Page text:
Ed-tech stakeholders protest budget cuts

Successful ed-tech programs might dwindle if EETT funding disappears, stakeholders fear.

Educational technology stakeholders are speaking out against federal efforts to eliminate the Enhancing Education Through Technology (EETT) program by releasing state profiles and information showing how important the program is for ed-tech implementation.

On April 13, the National Coalition for Technology in Education and Training (NCTET) released “Profiles in Innovation: How the Enhancing Education Through Technology Program is Improving Teaching and Learning in America’s Schools.” The profiles of 10 schools illustrate how instrumental EETT funds have been in helping to create successful educational technology programs.

“For kids in America today, technology isn’t something separate from their day-to-day lives—it is their day-to-day lives,” said Sen. Patty Murray, D-Wash., who delivered remarks at the release of the NCTET report. “They wake up, they reach for their smart phone, and they start tweeting. They text their friends while they walk to school. They update their Facebook status on the bus.”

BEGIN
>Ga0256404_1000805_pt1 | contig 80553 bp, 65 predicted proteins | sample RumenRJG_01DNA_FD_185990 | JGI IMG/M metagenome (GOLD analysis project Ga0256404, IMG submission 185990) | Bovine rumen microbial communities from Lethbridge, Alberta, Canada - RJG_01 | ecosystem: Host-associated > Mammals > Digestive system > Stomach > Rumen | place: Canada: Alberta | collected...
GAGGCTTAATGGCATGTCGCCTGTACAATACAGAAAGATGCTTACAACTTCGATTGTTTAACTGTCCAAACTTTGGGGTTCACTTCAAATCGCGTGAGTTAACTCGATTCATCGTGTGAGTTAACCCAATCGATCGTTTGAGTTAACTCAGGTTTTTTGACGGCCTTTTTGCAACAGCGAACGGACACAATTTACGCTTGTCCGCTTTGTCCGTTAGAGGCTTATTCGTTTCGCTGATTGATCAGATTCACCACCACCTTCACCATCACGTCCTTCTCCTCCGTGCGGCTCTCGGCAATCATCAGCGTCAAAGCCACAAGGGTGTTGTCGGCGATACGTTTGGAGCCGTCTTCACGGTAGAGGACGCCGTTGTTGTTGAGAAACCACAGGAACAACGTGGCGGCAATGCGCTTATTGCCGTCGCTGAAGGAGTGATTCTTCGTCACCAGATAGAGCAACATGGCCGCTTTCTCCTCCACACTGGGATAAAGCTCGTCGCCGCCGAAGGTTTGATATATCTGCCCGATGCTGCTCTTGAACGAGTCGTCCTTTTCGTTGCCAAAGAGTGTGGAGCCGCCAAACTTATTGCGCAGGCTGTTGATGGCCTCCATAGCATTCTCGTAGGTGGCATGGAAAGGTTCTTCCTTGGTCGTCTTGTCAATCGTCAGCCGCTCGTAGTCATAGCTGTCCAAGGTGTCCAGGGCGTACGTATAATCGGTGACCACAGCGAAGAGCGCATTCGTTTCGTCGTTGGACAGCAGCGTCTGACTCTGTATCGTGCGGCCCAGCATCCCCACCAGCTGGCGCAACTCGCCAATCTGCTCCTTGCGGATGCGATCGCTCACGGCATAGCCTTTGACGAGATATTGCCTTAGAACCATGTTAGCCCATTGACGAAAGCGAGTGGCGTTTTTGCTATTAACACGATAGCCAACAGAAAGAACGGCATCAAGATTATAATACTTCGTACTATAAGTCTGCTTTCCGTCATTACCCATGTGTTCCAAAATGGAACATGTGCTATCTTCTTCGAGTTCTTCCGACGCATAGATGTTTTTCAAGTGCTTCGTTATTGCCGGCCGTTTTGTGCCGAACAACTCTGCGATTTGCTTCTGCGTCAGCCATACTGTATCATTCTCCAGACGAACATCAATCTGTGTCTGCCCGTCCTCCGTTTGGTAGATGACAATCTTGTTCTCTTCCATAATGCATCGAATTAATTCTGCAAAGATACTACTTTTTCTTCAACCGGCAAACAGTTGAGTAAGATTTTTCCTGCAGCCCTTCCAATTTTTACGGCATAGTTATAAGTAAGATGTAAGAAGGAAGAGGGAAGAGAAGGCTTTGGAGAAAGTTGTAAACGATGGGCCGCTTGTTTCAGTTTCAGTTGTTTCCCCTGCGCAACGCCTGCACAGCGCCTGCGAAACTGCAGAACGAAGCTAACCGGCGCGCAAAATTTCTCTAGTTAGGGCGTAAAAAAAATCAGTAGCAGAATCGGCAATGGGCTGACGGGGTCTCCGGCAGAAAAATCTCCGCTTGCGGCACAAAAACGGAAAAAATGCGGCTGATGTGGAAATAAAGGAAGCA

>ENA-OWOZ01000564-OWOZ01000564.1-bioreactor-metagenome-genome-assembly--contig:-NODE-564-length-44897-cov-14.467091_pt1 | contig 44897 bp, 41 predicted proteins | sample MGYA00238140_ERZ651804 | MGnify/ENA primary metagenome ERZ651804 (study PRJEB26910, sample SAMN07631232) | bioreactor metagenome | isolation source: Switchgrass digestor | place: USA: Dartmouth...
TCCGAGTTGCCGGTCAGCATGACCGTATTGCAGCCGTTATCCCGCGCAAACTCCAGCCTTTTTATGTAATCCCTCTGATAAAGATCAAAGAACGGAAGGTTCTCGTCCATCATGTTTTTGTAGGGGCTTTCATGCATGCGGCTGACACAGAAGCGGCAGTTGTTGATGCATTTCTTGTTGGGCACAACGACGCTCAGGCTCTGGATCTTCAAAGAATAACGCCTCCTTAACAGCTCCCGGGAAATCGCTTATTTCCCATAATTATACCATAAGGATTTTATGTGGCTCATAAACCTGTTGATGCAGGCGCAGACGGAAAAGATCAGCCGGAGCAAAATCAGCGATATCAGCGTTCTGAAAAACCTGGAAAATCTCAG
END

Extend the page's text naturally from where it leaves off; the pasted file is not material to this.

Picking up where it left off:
Murray said educational technology is essential to improving students’ learning experiences in several ways:

  • Technology lets educators and students customize and personalize learning.
  • Ed tech gives teachers, principals, and policy makers important data and information they need to know what’s working and what must be improved.
  • Ed tech has a powerful way of engaging students in the classroom.

“Twenty-first century jobs are going to require workers with 21st-century skills—and we need to make sure our students not only understand how technology connects to their future careers,  but that they are also leaving our schools and entering the workforce better at making that connection than students anywhere else in the world,” Murray said. “So that’s the first reason well-integrated technology education is so critical in our schools.”

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Laura Ascione

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